6. ^ a b Gilpin, Kenneth N. (January 19, 2002). "Harding L. Lawrence, 81, Airline Chief, Dies". The New York Times. Archived from the original on September 28, 2007. Retrieved July 25, 2007. Braniff was the first client of Wells, Rich, Greene Inc. Ms. Wells's concept, the "End of the Plain Plane," led Braniff to paint its planes in bright colors and dress its flight attendants in Pucci-designed uniforms. One DC-8 jetliner on the airline's Latin American routes was painted in playful wavy patterns by Alexander Calder. "More people will see this painting by a famous artist in a shorter time than perhaps any other in history," Mr. Lawrence said in 1973. Braniff paid the artist $100,000.
  7. ^ Jason Mojica (2003). "Alexander Girard". The Modernist. Archived from the original on September 27, 2021. Retrieved June 30, 2008.
  8. ^ San Francisco Museum of Modern Art (June 23, 2006). "Press Release". SFMOMA Celebrates the Vibrant Work of Alexander Girard. Archived from the original on July 2, 2007. Retrieved June 30, 2008. In 1968 Girard designed a line of furniture for Herman Miller based on his earlier (1965) designs for Braniff Airlines.
  9. ^ Whiteside, Thomas. "Cutting Down." The New Yorker. November 12, 1970.
  10. ^ Lawrence, Mary Wells (2002). A Big Life (in advertising). New York City: Alfred A. Knopf. pp. 56–59. ISBN 0-7432-4586-5.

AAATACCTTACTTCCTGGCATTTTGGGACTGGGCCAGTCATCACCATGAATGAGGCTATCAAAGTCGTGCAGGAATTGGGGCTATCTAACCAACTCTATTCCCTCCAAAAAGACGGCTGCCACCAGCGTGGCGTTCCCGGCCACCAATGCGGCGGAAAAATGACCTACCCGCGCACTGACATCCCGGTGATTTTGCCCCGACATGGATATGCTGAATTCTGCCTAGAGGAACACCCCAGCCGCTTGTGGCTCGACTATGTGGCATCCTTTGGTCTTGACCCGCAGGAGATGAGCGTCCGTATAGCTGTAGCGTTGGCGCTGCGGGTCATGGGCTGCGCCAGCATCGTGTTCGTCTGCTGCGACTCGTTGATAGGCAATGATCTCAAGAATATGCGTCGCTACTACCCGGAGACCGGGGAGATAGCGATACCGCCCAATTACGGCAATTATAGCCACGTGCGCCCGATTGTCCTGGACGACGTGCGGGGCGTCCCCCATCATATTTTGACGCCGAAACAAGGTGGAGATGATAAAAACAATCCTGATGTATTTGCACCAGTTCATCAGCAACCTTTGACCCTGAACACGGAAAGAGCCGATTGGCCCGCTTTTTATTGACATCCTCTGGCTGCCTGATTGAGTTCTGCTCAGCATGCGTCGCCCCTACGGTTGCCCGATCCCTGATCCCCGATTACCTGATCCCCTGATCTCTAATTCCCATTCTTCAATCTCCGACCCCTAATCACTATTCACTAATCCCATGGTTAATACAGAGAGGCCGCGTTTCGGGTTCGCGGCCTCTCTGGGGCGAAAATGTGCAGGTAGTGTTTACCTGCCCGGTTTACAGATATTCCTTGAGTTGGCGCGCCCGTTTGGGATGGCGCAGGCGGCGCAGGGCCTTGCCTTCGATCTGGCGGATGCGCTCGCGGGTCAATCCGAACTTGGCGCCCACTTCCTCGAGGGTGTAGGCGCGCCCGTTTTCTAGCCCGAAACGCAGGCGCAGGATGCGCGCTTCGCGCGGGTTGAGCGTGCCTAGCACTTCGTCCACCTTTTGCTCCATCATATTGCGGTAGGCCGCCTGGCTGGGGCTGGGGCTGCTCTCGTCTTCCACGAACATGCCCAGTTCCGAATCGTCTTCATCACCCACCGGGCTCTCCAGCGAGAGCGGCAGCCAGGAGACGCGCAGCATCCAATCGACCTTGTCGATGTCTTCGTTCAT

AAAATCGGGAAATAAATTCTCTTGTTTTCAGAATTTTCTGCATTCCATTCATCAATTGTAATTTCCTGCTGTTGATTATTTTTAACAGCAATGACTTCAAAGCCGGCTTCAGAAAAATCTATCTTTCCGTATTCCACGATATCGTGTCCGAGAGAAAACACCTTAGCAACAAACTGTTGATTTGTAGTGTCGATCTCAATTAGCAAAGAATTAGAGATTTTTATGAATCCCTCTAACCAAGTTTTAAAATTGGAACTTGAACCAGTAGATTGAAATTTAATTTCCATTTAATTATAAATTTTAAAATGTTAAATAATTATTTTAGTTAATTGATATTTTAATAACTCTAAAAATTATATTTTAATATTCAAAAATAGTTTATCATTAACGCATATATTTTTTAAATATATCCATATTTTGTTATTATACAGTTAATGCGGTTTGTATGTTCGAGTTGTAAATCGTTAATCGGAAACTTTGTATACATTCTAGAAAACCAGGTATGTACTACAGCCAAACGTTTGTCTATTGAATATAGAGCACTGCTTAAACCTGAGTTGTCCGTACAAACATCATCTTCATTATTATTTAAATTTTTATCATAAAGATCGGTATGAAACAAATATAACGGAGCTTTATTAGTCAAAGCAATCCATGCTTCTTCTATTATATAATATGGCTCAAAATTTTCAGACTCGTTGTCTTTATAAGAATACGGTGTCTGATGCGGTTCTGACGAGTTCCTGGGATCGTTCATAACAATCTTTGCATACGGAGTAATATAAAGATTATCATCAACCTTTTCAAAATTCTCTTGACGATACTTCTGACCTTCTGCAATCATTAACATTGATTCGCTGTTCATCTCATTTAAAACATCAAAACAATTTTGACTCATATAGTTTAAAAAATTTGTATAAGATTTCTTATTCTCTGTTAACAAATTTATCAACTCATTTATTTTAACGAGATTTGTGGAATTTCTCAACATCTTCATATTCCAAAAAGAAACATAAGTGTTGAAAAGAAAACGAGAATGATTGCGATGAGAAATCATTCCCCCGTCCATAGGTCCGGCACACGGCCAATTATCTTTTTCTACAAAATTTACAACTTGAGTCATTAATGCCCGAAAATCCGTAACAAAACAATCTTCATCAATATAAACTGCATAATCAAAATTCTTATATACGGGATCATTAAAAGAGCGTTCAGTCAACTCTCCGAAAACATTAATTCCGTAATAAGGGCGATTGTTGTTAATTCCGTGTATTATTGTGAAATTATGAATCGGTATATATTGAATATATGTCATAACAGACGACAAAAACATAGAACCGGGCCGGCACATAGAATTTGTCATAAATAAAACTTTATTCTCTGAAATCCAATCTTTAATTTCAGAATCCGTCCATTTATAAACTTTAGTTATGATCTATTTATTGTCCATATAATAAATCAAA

11. ^ William Norwich (May 17, 2001). "From Dream House to Dream House on the Riviera". The New York Times. Archived from the original on May 12, 2024. Retrieved February 11, 2017.
  12. ^ Michael McMurtrey (April 2000). "Harding Lawrence – July 15, 1920 – January 16, 2002". The Braniff Family. Archived from the original on September 28, 2007. Retrieved July 25, 2007.
  13. ^ "wowOwow website". Archived from the original on April 13, 2008. Retrieved March 5, 2008.
  14. ^ Edd Applegate. The Ad Men and Women: A Biographical Dictionary of Advertising. Westport: Greenwood Press, 1994. ISBN 0-313-27801-6 (Table of contents Archived November 6, 2006, at the Wayback Machine).
  15. ^ "Golden Plate Awardees of the American Academy of Achievement". achievement.org. American Academy of Achievement. Archived from the original on December 15, 2016. Retrieved July 24, 2020.
  16. ^ "Mary Wells Lawrence". American Advertising Federation Hall of Fame website. Archived from the original on September 28, 2006. Retrieved March 22, 2007.